– The note to Sec. 30.2(a)(1)(iv) is amended to add Country Group E:2 to ensure consistency with the Export Administration Regulations (EAR).
  – Section 30.2(c) is amended to clarify the application and certification process by dividing the section based on the filing method, AESDirect or methods other than AESDirect. As a result, the title was amended to read as “Application and Certification Process” as opposed to “Certification and Filing Requirements.”
  – Section 30.3(e)(2) is amended to add language requiring the authorized agent to provide the filer name in addition to the Internal Transaction Number (ITN) and date of export as proposed in the NPRM, when requested by the U.S. Principal Party in Interest in a routed transaction.
  – Section 30.4(b)(2)(v) is amended to read “mail” rather than “mail cargo” and the phrase “filing citation or exemption legend” will be revised to read “proof of filing citation, postdeparture filing citation, AES downtime filing citation, exemption or exclusion legend.”
  – Section 30.8(a) is amended to more accurately reflect U.S. Postal Service operations.
  – Section 30.16(d) is amended to add Country Group E:2 to ensure consistency with the EAR.
  – Section 30.28 is amended to add language removed from 30.28(c) to the opening paragraph.
  – Section 30.29(a)(2) is amended by clarifying that a license value is only required to be reported for shipments licensed by a U.S. Government agency.
  – Section 30.29(b)(2) is amended to replace the term “commercial document” with the defined term “commercial loading documents”.
  – Section 30.37(y) is amended to add Country Group E:2 to ensure consistency with the EAR.
  – Delete Appendices B, C, E and F because the Appendices were initially created to assist the trade in transitioning from the Foreign Trade Statistics Regulations (FTSR) to the FTR and are no longer necessary. As a result of deleting Appendices B, C, E, and F, Appendix D is redesignated as Appendix B.

Unfortunately, the FTR amendments going into effect tomorrow contain numerous errors. Census will probably correct them in an FTR Letter in a few days, then follow with an official Federal Register corrective notice. Among the errors are:
(1) Appendix B was deleted by the amendment, but FTR § 30.6(a)(18),
Export information code, states, “For the list of the codes see Appendix B.” The Export Information Codes, previously in Part II of Appendix B, no longer exist, yet § 30.6(a)(18) still directs the reader to Appendix B, which is now titled “Appendix B to Part 30-AES Filing Citation, Exemption and Exclusion Legends,” and contains no Export Information Codes.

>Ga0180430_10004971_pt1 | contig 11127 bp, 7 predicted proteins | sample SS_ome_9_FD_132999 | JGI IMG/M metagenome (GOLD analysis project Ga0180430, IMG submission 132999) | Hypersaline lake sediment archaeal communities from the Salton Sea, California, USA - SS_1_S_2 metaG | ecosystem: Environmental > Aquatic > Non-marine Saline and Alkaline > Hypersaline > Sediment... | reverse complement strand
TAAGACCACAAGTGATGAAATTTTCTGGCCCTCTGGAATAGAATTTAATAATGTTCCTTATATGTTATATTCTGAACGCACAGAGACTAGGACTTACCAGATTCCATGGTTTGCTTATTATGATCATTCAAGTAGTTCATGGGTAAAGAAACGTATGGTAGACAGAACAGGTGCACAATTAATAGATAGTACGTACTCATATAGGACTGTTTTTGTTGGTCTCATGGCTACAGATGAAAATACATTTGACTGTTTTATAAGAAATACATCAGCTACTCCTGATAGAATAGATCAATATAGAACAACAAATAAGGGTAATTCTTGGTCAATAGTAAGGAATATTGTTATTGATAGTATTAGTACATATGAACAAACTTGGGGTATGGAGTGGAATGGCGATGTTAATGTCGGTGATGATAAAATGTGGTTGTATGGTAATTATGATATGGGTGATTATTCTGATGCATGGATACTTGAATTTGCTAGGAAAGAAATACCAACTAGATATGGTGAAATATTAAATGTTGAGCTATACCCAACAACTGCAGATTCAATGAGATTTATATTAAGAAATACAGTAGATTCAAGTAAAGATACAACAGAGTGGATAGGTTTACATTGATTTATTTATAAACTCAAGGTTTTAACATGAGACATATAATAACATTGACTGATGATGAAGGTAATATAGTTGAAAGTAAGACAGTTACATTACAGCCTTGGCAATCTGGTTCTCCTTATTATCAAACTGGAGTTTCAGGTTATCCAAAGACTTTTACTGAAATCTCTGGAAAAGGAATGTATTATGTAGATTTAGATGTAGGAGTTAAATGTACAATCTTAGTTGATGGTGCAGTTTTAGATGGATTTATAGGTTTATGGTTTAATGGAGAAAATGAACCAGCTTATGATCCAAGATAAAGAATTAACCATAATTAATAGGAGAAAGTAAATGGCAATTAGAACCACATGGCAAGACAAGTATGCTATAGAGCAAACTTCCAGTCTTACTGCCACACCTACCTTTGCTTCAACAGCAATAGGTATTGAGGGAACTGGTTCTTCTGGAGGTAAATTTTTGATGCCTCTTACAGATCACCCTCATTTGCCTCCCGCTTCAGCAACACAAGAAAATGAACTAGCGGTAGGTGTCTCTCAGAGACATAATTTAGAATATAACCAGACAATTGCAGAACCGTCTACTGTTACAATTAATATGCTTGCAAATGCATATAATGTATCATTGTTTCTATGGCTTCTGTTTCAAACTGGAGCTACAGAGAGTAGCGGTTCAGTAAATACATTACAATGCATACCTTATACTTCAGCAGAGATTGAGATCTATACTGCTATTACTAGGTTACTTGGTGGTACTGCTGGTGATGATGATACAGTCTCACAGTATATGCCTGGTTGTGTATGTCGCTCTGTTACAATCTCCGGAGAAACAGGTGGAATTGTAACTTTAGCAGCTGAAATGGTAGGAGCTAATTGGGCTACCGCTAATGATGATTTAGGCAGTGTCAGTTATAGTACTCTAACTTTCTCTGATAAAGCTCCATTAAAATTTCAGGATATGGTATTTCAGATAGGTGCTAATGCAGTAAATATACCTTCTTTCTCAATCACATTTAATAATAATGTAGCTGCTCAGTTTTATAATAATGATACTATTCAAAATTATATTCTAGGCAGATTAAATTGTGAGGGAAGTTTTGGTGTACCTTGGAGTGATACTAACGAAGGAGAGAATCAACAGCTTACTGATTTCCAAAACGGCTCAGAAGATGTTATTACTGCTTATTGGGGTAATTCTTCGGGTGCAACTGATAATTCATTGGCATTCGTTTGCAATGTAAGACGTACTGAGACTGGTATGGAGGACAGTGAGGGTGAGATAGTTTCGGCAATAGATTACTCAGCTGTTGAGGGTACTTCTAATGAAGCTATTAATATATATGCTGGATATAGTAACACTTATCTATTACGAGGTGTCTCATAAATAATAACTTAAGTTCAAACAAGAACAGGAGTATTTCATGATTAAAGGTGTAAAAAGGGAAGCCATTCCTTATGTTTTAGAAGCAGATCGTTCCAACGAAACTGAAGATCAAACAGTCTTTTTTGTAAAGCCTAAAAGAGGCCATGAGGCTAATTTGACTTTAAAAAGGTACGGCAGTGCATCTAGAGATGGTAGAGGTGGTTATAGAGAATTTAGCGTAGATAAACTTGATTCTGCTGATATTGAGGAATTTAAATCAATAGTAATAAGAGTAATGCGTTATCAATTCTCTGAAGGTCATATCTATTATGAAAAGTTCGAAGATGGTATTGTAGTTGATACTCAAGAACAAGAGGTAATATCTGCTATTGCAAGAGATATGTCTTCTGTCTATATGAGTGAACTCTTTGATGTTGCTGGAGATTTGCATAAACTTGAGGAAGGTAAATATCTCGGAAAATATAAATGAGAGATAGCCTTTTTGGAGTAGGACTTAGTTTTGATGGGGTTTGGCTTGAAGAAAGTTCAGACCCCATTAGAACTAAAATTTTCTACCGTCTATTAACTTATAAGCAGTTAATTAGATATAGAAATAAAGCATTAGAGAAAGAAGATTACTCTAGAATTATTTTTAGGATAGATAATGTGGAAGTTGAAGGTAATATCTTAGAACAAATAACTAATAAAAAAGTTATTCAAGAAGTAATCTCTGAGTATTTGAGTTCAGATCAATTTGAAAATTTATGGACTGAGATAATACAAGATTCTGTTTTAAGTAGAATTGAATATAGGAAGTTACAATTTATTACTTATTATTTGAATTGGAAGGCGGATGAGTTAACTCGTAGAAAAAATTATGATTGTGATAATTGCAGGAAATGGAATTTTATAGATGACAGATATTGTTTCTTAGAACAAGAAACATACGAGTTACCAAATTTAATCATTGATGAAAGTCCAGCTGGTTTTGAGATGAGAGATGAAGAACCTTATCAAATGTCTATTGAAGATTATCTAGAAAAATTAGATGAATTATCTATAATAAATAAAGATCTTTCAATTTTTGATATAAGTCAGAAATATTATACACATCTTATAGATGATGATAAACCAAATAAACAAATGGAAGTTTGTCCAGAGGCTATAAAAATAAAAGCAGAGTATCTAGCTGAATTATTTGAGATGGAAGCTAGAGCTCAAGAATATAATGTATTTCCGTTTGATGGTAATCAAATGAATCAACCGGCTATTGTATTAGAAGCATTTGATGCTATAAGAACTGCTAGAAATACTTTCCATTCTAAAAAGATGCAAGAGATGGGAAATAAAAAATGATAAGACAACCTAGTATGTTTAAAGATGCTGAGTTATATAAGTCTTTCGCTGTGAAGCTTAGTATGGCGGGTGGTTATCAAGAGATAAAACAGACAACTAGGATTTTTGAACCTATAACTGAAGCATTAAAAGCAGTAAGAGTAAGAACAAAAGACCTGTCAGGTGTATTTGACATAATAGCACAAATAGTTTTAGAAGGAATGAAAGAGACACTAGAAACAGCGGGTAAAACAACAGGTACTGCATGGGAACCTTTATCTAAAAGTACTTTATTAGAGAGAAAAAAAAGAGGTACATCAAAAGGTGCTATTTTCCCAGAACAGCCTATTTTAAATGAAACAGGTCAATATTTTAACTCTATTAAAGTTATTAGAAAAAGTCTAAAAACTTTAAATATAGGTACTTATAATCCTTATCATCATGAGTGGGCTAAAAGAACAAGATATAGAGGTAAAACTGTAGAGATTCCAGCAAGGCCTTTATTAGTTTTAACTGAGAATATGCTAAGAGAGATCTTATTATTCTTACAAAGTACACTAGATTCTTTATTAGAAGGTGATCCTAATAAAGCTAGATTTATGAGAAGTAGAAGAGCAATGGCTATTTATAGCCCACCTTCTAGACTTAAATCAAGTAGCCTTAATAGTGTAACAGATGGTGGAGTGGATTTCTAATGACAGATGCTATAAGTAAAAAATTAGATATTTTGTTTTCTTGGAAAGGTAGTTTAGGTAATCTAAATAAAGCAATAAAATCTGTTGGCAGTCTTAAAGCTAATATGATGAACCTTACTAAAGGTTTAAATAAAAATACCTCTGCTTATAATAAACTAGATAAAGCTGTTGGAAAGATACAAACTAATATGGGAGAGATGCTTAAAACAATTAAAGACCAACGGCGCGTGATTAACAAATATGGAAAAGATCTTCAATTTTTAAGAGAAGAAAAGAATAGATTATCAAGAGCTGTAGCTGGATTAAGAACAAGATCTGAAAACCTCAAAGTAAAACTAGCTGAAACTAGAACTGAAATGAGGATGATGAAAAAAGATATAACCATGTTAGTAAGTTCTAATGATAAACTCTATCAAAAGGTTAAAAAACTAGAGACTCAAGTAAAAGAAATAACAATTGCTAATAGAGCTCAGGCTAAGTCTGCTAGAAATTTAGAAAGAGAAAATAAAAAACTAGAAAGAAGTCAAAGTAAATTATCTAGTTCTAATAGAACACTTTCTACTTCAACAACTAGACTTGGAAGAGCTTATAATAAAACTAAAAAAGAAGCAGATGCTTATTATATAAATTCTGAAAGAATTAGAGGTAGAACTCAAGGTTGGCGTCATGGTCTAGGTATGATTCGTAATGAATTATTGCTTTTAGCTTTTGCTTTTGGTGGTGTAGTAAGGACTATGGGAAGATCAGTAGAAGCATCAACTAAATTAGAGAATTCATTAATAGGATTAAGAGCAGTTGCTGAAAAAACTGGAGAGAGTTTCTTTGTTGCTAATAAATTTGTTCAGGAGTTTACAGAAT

(2) Appendix C was deleted by the amendment, but the FTR still references “Appendix C” in § 30.52.
(3) Appendix D was renamed as Appendix B, and there is no longer an Appendix D, but references to “Appendix D” remain in FTR § 30.1(c), § 30.4(c)(3), § 30.7(b), and § 30.8.
(4) The Federal Register editors in 2013 inserted an Editorial Note following section 30.1, explaining that they could not incorporate the Kimberly Process Certificate (KPC) amendment because of inaccurate amendatory instructions. Tomorrow’s new version leaves that 4 year-old error message in place.
Would you like a printed copy of the FTR?  Although GPO’s “e-CFR”
Internet edition will update the on-line edition of the FTR in a few days, the most usable version of the FTR is FCC’s version,
Bartlett’s Annotated FTR (“The BAFTR”), available for downloading today in Word format from
Full Circle Compliance.  Distributed as a Word file, you can read it on your laptop or print it out to 148 pages for your 3-ring binder. The BAFTR contains the full text of the regulation plus all FTR amendments, FTR Letters, Notices, a huge Index, and footnotes containing case annotations, practice tips, and Census/AES guidance.  The footnotes also point out the many errors in the official text.  Subscribers receive revised copies every time the FTR is amended. The BAFTR is available by annual subscription from the Full Circle Compliance
website.  BITAR subscribers are entitled to a 25% discount on subscriptions to the BAFTR.

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12. O. Torres & D. Kyle: “Whatcha Gonna Do When They Come For You? Export Control Agency Visits”

Torres Law PLLC
* Authors: Olga Torres, Esq.; and Dick Kyle, Esq.. Both of Torres Law PLLC.  Contact information: 214-593-7120,